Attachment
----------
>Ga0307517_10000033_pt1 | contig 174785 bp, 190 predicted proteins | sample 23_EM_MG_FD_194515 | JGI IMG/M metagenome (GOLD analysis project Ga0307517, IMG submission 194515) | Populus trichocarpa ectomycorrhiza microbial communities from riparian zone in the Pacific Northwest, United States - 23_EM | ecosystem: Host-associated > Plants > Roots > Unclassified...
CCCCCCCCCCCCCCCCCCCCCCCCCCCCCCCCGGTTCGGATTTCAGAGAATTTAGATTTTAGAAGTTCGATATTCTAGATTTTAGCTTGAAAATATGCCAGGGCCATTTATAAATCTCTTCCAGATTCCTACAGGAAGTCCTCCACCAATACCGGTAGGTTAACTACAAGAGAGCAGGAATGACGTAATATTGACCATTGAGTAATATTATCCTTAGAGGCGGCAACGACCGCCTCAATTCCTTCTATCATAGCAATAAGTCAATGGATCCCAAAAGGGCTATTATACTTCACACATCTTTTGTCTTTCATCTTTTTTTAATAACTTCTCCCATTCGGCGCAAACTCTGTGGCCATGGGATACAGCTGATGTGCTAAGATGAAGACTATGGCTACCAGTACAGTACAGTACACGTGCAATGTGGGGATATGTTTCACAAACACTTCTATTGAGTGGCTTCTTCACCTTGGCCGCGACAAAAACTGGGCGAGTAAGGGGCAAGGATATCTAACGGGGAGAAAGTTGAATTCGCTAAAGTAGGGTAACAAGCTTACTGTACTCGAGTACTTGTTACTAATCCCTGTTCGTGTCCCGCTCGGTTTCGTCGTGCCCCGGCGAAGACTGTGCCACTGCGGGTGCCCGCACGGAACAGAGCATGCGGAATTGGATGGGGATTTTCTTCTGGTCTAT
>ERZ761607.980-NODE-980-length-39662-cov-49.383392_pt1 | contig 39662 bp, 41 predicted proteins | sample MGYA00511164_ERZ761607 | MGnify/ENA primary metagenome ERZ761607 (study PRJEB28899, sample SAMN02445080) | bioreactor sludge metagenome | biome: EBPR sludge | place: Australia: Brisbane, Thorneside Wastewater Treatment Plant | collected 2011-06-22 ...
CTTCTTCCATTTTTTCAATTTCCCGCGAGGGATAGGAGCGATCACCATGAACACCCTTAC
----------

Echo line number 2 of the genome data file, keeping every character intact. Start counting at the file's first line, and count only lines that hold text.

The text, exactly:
CCCCCCCCCCCCCCCCCCCCCCCCCCCCCCCCGGTTCGGATTTCAGAGAATTTAGATTTTAGAAGTTCGATATTCTAGATTTTAGCTTGAAAATATGCCAGGGCCATTTATAAATCTCTTCCAGATTCCTACAGGAAGTCCTCCACCAATACCGGTAGGTTAACTACAAGAGAGCAGGAATGACGTAATATTGACCATTGAGTAATATTATCCTTAGAGGCGGCAACGACCGCCTCAATTCCTTCTATCATAGCAATAAGTCAATGGATCCCAAAAGGGCTATTATACTTCACACATCTTTTGTCTTTCATCTTTTTTTAATAACTTCTCCCATTCGGCGCAAACTCTGTGGCCATGGGATACAGCTGATGTGCTAAGATGAAGACTATGGCTACCAGTACAGTACAGTACACGTGCAATGTGGGGATATGTTTCACAAACACTTCTATTGAGTGGCTTCTTCACCTTGGCCGCGACAAAAACTGGGCGAGTAAGGGGCAAGGATATCTAACGGGGAGAAAGTTGAATTCGCTAAAGTAGGGTAACAAGCTTACTGTACTCGAGTACTTGTTACTAATCCCTGTTCGTGTCCCGCTCGGTTTCGTCGTGCCCCGGCGAAGACTGTGCCACTGCGGGTGCCCGCACGGAACAGAGCATGCGGAATTGGATGGGGATTTTCTTCTGGTCTAT